Just prior to the EUP elections held on Sunday 14 April the Electoral Roll was “sorted” (meaning the authorities found that there is now 3,738,708 eligible voters living in Croatia (or have a registered address of abode there). The Croatian Electoral Commission (Državno izborno povjerenstvo/DIP) says that 20.84% of eligible voters actually voted at EUP Elections in Croatia.

This translates into some 780,000 people in total who actually voted.

Out of that number of votes, according to results of 98% counted by DIP, the Croatian Democratic Union (HDZ), which also includes candidates of the Croatian Party of Rights Dr Ante Starcevic (HSP AS) and the BUZ pensioners’ party, won 32.93%.
The coalition consisting of the ruling Social Democratic Party (SDP), the Croatian People’s Party (HNS) and the Croatian Pensioners’ Party (HSU) followed with 31.95%.

The Labour Party finished third with 5.76%.

Hence, it is likely that 6 seats will go to HDZ coalition, 5 to SDP coalition and 1 to Labour.

While it is customary to congratulate the winners and say well done to all others who participated in the electoral race, the dismal voter turnout is surely a sign of a political and democratic swamp suffocating Croatia.

Certainly, one cannot claim a victory in the name of the people with the choice of only 20.84% represented in these results.

This is among the WORST voter turnout for EUP in EU history! Furthermore, one could safely conclude that the 2013 EUP elections in Croatia may well reflect the results of much of political party vote recruitment (or voting in accordance with party orders).

The following are votes counted for the winners:

HDZ list of candidates:

Ruža Tomašić (63.882)

Andrej Plenković (37.015)

Dubravka Šuica (30.979)

Davor Stier (13.752)

Ivana Maletić (4.424)

Zdravka Bušić (4.010)
SDP list of candidates:

Tonino Picula (110.278)

Biljana Borzan (17.584)

Marino Baldini (1.631)

Oleg Valjalo (1.325)

Sandra Petrović Jakovina (3.806)
Croatian Labour list: Nikola Vuljanić (6.351)
Not much to celebrate about, is it!?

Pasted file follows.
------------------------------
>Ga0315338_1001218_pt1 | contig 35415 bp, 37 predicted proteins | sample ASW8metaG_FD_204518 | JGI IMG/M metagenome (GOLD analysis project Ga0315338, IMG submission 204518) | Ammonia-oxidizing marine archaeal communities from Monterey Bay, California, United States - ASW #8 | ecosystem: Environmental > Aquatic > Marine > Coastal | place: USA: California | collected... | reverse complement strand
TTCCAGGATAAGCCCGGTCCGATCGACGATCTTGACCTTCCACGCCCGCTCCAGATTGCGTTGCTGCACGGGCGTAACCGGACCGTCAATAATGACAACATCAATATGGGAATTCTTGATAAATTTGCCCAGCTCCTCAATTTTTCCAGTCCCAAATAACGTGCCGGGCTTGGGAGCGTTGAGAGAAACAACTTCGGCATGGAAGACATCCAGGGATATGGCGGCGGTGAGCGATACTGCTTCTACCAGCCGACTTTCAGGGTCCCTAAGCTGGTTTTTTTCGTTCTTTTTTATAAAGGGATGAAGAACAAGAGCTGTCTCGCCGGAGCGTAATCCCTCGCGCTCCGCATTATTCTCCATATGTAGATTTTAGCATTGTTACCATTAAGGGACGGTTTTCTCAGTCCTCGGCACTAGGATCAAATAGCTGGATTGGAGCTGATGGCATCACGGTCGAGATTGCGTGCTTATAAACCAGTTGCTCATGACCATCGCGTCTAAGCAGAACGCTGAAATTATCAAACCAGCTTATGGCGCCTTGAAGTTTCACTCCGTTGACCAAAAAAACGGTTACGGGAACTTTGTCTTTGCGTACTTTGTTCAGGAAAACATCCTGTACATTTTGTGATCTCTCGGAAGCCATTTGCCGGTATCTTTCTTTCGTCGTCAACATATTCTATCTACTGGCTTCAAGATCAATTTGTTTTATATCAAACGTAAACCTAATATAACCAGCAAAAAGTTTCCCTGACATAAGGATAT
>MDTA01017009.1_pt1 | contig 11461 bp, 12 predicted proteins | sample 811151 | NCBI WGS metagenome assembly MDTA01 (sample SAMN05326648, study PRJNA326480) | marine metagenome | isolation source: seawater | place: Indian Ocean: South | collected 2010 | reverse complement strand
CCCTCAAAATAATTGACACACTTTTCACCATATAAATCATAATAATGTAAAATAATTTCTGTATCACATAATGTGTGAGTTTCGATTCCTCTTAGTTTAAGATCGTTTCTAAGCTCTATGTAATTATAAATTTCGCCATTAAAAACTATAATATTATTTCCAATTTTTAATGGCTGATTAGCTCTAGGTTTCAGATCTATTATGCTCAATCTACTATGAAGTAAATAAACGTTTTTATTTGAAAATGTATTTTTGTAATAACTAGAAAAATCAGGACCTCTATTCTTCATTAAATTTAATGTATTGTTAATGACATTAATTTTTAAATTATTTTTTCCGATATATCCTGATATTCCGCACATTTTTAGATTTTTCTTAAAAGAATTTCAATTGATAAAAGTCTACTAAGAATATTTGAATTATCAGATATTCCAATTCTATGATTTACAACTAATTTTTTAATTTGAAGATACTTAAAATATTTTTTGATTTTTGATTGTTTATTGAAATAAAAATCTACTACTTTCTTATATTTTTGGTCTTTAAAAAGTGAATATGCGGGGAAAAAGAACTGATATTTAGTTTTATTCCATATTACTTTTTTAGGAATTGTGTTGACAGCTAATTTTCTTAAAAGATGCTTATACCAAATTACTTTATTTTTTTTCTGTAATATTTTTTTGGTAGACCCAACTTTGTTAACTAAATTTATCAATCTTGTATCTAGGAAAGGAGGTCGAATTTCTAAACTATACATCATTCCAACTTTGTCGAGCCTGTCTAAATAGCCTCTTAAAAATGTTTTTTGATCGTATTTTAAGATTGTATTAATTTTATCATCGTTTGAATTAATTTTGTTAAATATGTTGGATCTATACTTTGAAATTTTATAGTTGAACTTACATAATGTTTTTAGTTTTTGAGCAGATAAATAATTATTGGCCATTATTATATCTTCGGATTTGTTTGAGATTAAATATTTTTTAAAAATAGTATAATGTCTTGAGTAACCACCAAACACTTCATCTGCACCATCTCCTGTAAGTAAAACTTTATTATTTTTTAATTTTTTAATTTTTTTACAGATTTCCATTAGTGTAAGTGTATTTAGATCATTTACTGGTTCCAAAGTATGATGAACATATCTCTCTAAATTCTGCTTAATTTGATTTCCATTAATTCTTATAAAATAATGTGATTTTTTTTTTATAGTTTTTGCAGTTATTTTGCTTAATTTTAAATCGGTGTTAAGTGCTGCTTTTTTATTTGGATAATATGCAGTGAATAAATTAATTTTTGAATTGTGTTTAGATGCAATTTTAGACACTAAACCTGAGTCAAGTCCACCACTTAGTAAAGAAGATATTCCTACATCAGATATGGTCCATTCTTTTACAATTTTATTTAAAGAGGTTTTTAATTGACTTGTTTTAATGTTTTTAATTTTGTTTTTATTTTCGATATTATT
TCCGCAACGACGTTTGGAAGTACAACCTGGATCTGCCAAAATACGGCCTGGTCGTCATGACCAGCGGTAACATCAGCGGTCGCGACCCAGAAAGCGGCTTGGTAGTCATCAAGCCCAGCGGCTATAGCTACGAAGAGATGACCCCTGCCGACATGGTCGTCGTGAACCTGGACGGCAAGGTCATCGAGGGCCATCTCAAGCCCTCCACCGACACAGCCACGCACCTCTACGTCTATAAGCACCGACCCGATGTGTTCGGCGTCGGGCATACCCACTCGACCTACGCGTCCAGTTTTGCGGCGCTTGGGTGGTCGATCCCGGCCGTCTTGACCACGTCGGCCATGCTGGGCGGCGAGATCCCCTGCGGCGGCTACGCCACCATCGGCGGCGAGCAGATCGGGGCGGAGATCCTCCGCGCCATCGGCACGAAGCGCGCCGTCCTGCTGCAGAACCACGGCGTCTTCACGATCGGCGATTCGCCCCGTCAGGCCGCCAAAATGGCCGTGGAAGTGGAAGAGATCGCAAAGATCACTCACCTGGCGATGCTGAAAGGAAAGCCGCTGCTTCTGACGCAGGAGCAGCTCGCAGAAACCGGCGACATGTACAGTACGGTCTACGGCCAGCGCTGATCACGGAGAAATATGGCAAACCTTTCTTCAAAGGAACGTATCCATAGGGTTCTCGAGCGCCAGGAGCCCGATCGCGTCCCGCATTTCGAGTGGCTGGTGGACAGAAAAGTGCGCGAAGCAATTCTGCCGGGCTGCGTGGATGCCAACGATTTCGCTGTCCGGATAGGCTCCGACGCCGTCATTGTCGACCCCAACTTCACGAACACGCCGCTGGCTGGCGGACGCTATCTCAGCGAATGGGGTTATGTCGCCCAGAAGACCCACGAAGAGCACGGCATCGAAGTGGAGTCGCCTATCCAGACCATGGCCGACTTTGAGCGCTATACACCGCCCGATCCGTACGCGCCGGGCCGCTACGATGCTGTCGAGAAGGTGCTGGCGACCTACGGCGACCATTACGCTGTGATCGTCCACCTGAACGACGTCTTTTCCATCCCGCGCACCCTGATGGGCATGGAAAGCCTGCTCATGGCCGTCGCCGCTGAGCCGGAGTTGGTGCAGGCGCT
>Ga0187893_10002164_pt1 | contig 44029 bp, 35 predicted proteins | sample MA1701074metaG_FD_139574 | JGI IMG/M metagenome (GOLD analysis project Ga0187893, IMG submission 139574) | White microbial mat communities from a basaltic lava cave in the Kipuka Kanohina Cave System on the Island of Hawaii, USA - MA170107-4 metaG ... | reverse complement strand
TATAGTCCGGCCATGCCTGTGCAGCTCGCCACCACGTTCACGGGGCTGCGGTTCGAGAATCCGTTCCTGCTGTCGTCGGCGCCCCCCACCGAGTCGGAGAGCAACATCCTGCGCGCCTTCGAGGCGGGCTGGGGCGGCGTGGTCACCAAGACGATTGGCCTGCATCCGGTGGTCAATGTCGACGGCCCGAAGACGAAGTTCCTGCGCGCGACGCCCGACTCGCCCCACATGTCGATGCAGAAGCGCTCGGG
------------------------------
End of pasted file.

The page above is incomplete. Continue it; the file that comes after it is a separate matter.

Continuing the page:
Flimsy electoral victories if I ever did see one!

Indeed, the many anti-EU Croatian voters have not voted at these elections; others are simply too disillusioned with the government and opposition and do not have enough energy to get out and vote – try and change the political landscape in Croatia (it’s almost like mass depression from widespread unemployment and impoverished living standards is working for the benefit of the “big” political party machinery).

With local government elections coming up in May, HDZ, which has had a difficult time in trying to reinvent itself after its significant loss at the December 2011 general elections, is hopeful that, given its success at the EUP elections, it will also reap similar rewards at the local ones.

SDP with its coalition has lost significant ground among the voters. The EUP voters have sent a strong message to the government it seems.

Or, one major party may have been a better “recruiter” of votes than the other?

While EUP elections voter turnout has been known to be at low levels in several countries, from time to time, in Croatia, where a dismally low voter turnout in January 2012 (around 29%) for EU referendum secured Croatia’s progression into EU membership, these EUP elections in Croatia are a symptom of serious disillusionment with the way democracy is going as well as persistence of the significant anti-EU voter sentiment.

Very low voter turnout also signifies apathy that has the capability of endangering the system of democracy. And when you have this, where people simply do not vote, do not speak up (vote) – for whatever reason – then the wheels of political party machinery that go about securing votes, recruiting votes, really start spinning; to keep the party in power. And, this is usually the least those who do not vote want!

It needs to be said that election campaigns for EUP by candidates have been most humble and certainly not widespread, especially when it comes to the smaller parties and independents’ lists of candidates.  Time was very limited. Also, many would have realised that it would be a “waste” of precious money to try and campaign properly amidst major party activities and various media manipulations.

Be it as it may, the candidate list (Democratic Centre Party) I was on did quite well, considering. We won a total of just over 6,000 votes and this is a great success for which my colleagues and I are most grateful. Our “maiden” voyage into the electoral-scape saw our Joint Movement of Good making a positive impact.  Our program got more votes than some of the electoral “winners” who are “going to Brussels”.

We wish them all the best and mat they do Croatia proud!

If one could go so far as to foresee the future for the next general election in Croatia (2015) on the basis of EUP election results we could be looking at a hung parliament (between the two major party coalitions), or a miracle might happen and people will actually make an effort and go to the polls, vote and create a wonderful new political landscape that will move democracy in Croatia to its deserved and long awaited levels of full citizen participation, thus sever the ties with political elitism inherited from communist times and shatter the seeming “invincibility” of the political elite. Ina Vukic, Prof. (Zgb); B.A., M.A.Ps. (Sydney)